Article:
Over the next 2.5 miles are a number of beauteous streams and little water falls and several campsites. This is all in the Mount Hood Meadows Ski Area, so you see occasional signs of man, but it's a novelty compared to the wilderness so maybe its okay. You normally see ski areas when they're covered with snow. At least there aren't zillions of people.
At mile 35.2 is the junction with the Umbrella Falls Trail #667. Just before this is a gravel road, the only one you'll see on the entire Timberline Trail. Just before this is Mitchel Creek, the last time you'll find drinking water for a while. After the trail leaves the meadow and enters forest, at the next switchback in about 0.1 mile, there's a spot above the trail that's flat enough to sleep. Neither of these are that great.
Then you go steeply down to the most difficult crossing of the White River Crossing at mile 36.7. The White River is too silty to drink out of, but the Eastern fork is clear, and if you go up it (north) about 1/4 mile, there are some nice campsites with fire rings. The trail on the West side is about 0.2 miles upstream from the trail on the East side. Between is a route flagged and/or marked with cairns. The exact route varies from year to year.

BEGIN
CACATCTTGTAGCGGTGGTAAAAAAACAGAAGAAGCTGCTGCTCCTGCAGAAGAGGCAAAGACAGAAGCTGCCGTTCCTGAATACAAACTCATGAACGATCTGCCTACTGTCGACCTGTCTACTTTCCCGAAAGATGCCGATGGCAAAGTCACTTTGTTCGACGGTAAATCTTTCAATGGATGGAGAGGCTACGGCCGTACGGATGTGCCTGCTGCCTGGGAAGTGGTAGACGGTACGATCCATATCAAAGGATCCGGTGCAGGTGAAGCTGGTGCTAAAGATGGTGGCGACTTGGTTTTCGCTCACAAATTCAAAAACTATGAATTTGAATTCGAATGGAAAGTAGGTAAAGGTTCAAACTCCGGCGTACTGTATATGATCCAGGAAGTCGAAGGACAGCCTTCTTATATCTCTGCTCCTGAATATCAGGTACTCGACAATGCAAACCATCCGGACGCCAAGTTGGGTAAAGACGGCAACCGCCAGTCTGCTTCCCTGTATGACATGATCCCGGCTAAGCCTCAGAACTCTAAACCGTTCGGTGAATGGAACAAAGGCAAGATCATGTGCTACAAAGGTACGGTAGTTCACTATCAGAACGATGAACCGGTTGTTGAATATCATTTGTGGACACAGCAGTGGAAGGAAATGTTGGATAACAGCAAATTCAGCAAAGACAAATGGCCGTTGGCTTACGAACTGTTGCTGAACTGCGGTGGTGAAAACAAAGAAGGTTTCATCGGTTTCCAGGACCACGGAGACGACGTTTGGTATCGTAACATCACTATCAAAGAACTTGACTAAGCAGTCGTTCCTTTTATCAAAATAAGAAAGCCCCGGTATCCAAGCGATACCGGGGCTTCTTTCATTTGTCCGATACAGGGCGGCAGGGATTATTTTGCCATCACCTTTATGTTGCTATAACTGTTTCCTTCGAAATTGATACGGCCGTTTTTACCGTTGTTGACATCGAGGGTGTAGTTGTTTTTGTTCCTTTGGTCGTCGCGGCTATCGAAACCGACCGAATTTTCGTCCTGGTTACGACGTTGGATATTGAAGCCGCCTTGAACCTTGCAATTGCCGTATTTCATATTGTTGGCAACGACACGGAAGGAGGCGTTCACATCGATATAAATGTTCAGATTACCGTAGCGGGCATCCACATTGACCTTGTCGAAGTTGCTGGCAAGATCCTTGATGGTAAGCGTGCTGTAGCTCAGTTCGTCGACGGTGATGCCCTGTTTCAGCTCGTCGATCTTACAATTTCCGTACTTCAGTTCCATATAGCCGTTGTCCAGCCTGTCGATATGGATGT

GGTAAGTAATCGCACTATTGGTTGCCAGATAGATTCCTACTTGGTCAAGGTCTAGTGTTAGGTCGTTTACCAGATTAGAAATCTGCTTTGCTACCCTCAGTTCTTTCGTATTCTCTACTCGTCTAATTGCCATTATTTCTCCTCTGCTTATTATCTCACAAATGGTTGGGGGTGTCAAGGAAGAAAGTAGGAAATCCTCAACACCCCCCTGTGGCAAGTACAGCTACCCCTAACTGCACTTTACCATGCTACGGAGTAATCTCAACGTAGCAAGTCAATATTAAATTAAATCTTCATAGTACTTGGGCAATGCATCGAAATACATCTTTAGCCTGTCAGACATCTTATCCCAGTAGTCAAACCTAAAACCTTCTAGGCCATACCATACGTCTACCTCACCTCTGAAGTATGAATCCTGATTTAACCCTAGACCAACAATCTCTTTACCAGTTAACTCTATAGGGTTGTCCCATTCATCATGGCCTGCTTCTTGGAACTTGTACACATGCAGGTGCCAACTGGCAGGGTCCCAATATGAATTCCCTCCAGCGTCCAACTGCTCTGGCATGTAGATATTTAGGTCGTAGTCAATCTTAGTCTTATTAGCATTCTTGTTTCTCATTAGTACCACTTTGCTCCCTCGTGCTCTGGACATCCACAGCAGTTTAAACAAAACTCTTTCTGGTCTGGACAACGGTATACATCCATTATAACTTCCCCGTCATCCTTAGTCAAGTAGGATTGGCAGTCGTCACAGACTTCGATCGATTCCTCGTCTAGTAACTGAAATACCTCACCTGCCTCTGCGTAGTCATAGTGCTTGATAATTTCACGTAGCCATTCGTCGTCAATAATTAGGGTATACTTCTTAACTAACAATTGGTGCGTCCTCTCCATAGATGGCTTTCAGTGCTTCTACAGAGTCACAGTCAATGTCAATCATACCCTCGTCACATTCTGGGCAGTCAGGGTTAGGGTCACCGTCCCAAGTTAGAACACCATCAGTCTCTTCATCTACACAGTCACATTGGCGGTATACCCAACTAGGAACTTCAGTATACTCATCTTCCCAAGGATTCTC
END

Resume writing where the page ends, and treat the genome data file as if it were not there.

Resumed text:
At mile 38.9 is the end of your trip, back at the Timberline Lodge parking area.
The most common trip is 4 days/3 nights clockwise from Timberline Lodge. Given the trailheads and campsites listed below you can cobble together your own trip.
Several trailheads that aren't too far off the Timberline Trail:
- Timberline Lodge Trailhead - about 1/4 mile off the Timberline Trail, the access road is two lane paved, the only place on the Timberline Trail with a restauraunt and other facilities
- Cloud Cap Trailhead - mile 26.9, about 1/2 mile off the Timberline Trail, the access road is about 9 miles of gravel a bit rough at some places
- Top Spur Trailhead - mile 15.5, about 1/2 mile off the Timberline Trail, the access road is about 3 miles of single lane paved and 1.6 miles of fairly good gravel
- Ramona Falls Trailhead - mile 9.6 or 11.7, about 1.2 miles off an alternate route to the Timberline Trail, the access road is about a mile of single lane paved, the parking area has a reputation for vandalism